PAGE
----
Mayor Bill de Blasio today issued a letter to Governor Andrew Cuomo, urging the State to take substantive steps to reverse decades of disinvestment and address the underlying needs of New Yorkers experiencing homelessness.
In the letter, the Mayor urges the State to commit to increasing, rather than cutting, programs that help the most vulnerable New Yorkers, including rental assistance, supportive housing, shelter services, TANF benefits, mental health teams, and Medicaid.
The text of the letter is in full below:
Dear Governor Cuomo:
In addition to other topics including the COVID-19 pandemic, you spoke about homelessness during a recent press conference.
While the number of New Yorkers in our shelters, particularly families, has actually decreased significantly – contrary to your claim this week that homelessness has increased – these New Yorkers in need are facing historic challenges.
These challenges have been deepened by years and years of neglect on the federal and state levels. For a decade, state leadership has cut resources that keep New Yorkers in their homes, and the most recent budget proposal is on track to do more of the same.
We need you to go beyond simply calling for the deployment of law enforcement and instead take the following substantive steps to address the underlying needs of New Yorkers experiencing homelessness.
Rental Assistance: Increase the Rent Levels for State Rental Assistance to the HUD-set FMR Rent Level
As the former Secretary of the federal Department of Housing and Urban Development (HUD), I know that you are aware that the HUD Fair Market Rent (FMR) level is the correct standard for setting rent subsidies.
Yet your administration refuses to use this standard for your State FHEPS program – and if we did so on our own for our supplemental City FHEPS program, among other consequences, it would lead to the source of income discrimination when landlords favor City FHEPS voucher holders over State FHEPS voucher holders.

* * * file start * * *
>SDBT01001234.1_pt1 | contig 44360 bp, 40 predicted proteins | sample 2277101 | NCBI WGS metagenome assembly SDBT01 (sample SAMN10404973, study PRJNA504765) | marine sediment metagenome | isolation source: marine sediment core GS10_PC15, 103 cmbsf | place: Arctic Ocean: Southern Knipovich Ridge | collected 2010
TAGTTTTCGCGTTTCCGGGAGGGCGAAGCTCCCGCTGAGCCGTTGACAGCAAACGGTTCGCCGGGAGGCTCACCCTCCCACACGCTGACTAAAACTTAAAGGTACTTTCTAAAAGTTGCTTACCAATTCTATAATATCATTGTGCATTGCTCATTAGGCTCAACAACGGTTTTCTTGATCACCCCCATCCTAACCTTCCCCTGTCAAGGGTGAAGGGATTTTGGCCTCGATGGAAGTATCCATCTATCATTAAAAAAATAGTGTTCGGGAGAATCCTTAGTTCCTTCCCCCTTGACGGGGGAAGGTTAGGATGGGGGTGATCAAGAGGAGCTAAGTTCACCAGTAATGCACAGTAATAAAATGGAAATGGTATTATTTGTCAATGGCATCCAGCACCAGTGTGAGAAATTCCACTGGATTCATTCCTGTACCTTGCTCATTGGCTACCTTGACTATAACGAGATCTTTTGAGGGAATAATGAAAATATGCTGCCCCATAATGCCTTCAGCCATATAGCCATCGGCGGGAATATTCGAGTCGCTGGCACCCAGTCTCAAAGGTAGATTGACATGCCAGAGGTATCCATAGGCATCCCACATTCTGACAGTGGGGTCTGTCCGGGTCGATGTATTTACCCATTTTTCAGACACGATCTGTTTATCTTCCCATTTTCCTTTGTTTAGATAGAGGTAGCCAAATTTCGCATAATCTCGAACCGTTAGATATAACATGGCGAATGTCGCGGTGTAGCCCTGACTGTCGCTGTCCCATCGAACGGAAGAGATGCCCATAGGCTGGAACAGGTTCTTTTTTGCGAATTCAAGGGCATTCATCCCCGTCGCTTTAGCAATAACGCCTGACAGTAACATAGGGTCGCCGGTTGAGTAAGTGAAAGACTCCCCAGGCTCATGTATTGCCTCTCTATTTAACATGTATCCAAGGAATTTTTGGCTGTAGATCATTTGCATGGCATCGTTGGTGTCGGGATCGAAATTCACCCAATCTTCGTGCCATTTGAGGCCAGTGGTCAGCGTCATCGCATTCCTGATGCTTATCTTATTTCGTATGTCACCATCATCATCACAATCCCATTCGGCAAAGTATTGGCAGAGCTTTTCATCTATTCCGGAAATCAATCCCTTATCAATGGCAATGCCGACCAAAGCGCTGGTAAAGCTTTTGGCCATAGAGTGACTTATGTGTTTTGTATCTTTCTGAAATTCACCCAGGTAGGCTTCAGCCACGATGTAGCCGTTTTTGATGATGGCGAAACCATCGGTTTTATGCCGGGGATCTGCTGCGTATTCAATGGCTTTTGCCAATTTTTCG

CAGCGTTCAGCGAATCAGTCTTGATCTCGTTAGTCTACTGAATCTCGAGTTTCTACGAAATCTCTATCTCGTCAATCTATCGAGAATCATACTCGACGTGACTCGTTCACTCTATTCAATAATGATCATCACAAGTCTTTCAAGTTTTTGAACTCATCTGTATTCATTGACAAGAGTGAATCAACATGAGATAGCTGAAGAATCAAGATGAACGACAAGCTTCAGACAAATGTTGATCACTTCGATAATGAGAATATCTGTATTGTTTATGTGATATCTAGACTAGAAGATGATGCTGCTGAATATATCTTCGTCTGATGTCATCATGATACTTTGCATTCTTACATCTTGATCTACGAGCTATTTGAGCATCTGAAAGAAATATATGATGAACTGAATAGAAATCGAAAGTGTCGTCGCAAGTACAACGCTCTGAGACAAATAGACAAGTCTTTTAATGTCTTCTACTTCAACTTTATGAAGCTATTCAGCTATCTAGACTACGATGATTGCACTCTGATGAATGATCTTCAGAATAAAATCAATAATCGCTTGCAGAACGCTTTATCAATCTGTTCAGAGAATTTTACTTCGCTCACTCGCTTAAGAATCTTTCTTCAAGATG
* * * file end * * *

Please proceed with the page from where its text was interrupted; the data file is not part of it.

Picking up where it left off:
The solution is hiding in plain sight: you should increase the rent levels for State FHEPS to the HUD-set FMR rent level through the Home Stability Support program proposed by both houses of the Legislature.
This immediate step can prevent and alleviate homelessness which has increased throughout the state, even as we have reduced the New York City Department of Homeless Services shelter census through significant local government investments.
Supportive Housing: Fully Fund the New York/New York Units and the Planned State Units
The State has continually underfunded the existing supportive housing stock in New York City and across the state, failing to keep up with increasing rent costs.
These long-standing supportive housing units (New York/New York I, II, and III) have been either wholly funded or split funded with the State for decades.
It is widely recognized that these New York/New York units in New York City were not enough to meet the need for vulnerable New Yorkers, and in November of 2015, unable to reach an agreement with the State, I announced NYC 15/15, which is the largest municipal commitment to supportive housing.
NYC 15/15 will result in the development of 15,000 units of supportive housing over 15 years and is modeled on the New York/New York agreements.